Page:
Standard Disclaimer goes here. Lex, Lionel, Clark, and the rest are all figments originally of someone else's imagination. Currently they are figments of my imagination. How can you own an idea? So sue me, I have no money.

"Whatever helps you sleep at night," Lex told me once, in response to my protest that I am not the bad parent he accuses me of being. In fact, he was exactly wrong. Nothing about Lex helps me sleep at night. The boy is trouble no matter how I look at it. Lex is consistently smarter and more creative than I expect, and this irks me though I should be pleased. I came here from the city expecting the same Lex as always: angry, defiant, lonely. I expected rages and women and loud music, all the excesses of youth and wealth and solitude. Instead the mansion echoes with my son's silence. In the few months he has lived here, Lex has learned self-discipline, and since the tornado, said discipline has been abruptly extended to me. His pride still prevents him from simply leaving a room when I walk into it, but let's face facts here: he avoids me. He has learned to eat silently, to walk softly, to breathe evenly no matter how upset he is. Talking to him gives me a headache, from staring into the darkness so hard. I never before wanted to see his face this badly. Lex is learning to keep his emotions out of his voice. Day by day he sounds a little less hateful, a little less bitter, a little less angry and lonely and tired. Everyday, he sounds a little bit less like my son, a person I have known all his life, and more and more like a stranger, someone I've never even seen. It occurs to me to wonder: if by some miracle my sight was restored, would I recognize him?

The emotions he allows me to see all begin with "a": anger, amusement, arrogance. Surely this cannot be all he feels, ever. Surely he must have good days and bad, like everyone else. Surely he must be happy sometimes, or tired sometimes; surely he must occasionally have one of those days in which absolutely everything goes wrong. Surely his control must slip sometimes.

I know I'm upsetting his routines. He thinks I'm doing it on purpose to upset him, which of course is true. He also thinks that is the only reason, which of course is not true, and an unusual omission for Lex, who is usually so thorough. Routine is the enemy of creative intelligence, and Lex's true potential will only be revealed if he is under enough pressure. I will admit that it may be hard to judge when the exact amount of pressure has been achieved. I want to bring him right up to his breaking point, but of course not beyond. I am not sure where this is. Living with me seems to be much more stressful for Lex than I had anticipated. He works odd hours. He drinks more than I would like. He does not sleep enough. He thinks that I do not notice these things.

Lex my son is brilliant. I named him for Alexander the Great, and so he shall be. He will shine like the sun, brighter by far than every other light in the sky. He can be ruthless when necessary, as I taught him; he can be kind when he chooses - I think he got that from his mother. People will want to worship him.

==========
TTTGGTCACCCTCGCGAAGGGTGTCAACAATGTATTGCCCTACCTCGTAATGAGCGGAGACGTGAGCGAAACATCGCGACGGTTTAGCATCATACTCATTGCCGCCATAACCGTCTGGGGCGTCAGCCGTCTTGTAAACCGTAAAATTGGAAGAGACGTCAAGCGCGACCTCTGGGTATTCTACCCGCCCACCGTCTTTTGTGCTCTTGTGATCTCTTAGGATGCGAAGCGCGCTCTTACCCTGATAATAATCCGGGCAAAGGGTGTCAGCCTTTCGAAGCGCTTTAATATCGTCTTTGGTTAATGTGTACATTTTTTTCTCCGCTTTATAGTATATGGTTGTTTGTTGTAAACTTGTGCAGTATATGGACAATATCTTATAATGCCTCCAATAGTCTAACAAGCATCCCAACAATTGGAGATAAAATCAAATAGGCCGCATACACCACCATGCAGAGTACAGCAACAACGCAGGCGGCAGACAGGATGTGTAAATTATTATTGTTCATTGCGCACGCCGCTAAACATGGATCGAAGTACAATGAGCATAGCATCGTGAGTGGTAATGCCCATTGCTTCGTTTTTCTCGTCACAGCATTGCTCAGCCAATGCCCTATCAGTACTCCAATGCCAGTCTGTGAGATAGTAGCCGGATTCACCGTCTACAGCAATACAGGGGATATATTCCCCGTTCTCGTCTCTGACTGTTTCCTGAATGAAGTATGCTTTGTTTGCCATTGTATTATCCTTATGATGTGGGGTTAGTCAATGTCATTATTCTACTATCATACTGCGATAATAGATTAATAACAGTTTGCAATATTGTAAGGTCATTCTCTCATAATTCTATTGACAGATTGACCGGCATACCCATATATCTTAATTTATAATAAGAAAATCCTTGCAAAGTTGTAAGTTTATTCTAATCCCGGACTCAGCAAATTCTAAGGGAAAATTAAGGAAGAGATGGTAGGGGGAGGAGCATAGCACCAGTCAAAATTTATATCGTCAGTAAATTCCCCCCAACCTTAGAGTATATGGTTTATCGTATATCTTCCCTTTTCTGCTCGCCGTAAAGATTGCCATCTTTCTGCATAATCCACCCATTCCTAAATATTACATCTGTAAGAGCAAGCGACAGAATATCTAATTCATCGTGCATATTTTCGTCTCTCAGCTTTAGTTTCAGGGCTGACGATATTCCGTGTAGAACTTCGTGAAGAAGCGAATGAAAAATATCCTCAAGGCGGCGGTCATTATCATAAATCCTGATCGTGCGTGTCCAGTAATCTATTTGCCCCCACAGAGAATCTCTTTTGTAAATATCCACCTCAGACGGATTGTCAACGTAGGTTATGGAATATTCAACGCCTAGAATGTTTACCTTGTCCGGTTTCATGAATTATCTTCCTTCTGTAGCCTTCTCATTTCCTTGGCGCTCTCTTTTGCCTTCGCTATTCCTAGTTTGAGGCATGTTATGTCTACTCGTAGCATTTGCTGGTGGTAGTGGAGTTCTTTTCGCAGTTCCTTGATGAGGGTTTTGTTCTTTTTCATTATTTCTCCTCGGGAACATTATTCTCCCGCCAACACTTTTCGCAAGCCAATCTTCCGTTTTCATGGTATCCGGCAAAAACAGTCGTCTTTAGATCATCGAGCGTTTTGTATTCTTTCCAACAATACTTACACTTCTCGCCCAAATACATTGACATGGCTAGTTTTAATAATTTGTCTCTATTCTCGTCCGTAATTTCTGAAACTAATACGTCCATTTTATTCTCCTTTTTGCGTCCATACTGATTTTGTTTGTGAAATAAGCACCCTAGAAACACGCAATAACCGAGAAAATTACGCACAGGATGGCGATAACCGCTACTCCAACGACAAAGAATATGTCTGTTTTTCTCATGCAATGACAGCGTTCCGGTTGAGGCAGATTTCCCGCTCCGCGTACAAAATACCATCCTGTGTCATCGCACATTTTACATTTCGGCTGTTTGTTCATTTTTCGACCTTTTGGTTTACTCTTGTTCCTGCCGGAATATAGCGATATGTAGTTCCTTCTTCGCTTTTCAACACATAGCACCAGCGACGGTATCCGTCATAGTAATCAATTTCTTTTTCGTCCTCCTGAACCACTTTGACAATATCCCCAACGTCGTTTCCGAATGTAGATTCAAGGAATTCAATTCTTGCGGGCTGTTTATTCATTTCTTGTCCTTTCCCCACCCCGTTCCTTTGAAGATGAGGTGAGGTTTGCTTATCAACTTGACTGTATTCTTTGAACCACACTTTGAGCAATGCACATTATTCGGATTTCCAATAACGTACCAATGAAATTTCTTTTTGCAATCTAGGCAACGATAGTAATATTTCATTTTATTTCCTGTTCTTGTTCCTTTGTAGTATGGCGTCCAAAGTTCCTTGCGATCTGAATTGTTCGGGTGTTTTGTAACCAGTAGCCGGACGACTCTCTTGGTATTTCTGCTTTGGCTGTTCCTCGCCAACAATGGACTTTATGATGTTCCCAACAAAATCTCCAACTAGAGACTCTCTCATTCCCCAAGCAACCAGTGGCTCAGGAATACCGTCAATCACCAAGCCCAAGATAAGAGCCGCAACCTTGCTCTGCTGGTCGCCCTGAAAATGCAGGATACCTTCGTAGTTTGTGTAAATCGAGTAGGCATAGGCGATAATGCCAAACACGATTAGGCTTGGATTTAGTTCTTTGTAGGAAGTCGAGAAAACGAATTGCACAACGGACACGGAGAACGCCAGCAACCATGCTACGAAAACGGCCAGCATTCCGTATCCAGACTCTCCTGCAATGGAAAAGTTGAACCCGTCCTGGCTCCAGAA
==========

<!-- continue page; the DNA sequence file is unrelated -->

It won't be pleasant, of course. All those stars I can no longer see in my eternal night - let's not forget what they really are. A star is an explosion held together by its own gravity - a raging fireball seething on the hair-thin boundary between dissolution and collapse. Burning is not a pleasant sensation.

"You have no idea what I'm capable of," Lex told me, thwarting my plans to force him to come back to the city with me; he thought I had no answer for that. In fact I do.

If I could say it, I would tell him, "You are right, Lex, as you nearly always are. I have no idea what you're capable of. I intend to find out."

Lex has made a friend here, the strangest thing I can imagine. A local teenager saved his life last year, pulled him out of his wrecked Porsche and pumped the water out of his lungs and has so far rejected Lex's attempts to pay him off. Out of Lex's dumbfounded gratitude and this high-school boy's incomprehensible kindness, they have forged the oddest thing: a real friendship, the first of Lex's life, I think. I have never seen the boy; I did not meet him before I was blinded. He is here today. I heard his quick light step in the hall; he greeted me politely, as he always does. His mother is my new executive assistant. She is intelligent and observant; her son likely resembles her in those respects. Mine does.

I follow the boy down the hallway to Lex's office and stop outside the door. The boy pushes the door open and pauses in the doorway; he has forgotten me already. He taps on the lintel to get Lex's attention and says, "Hey. Is this a good time?" I lean against the wall to hear Lex's response more clearly. He has not thought to sound-proof his office yet. He will.

"Clark!" Lex says. That's the boy's name, Clark. Clark Kent, how vanilla and all-American. His family lives on a farm outside of town. They are always in debt.

"You know you're always welcome," Lex is saying. The tone of his voice confuses me. For a moment I'm not even sure it's him. I try to collect my thoughts. The words are my son's; it's simply that they are absolutely true. This is not the polite, perfunctory tone he uses with staff and acquaintances - and me. Lex's voice rings with sincerity. He is delighted to see his friend.

After this, I half-expect some great emotional revelation, but none is forthcoming. Lex is still Lex, after all. Their conversation is light and meaningless: Clark has had a dispute with a friend at school. They chatter on and I try to listen to their voices instead of their words. Blindness has taught me many things, and one of these things is that Lex never says all that he means. He learned this from me, that you must always hold something back, that trusting people is never acceptable. It is a weakness.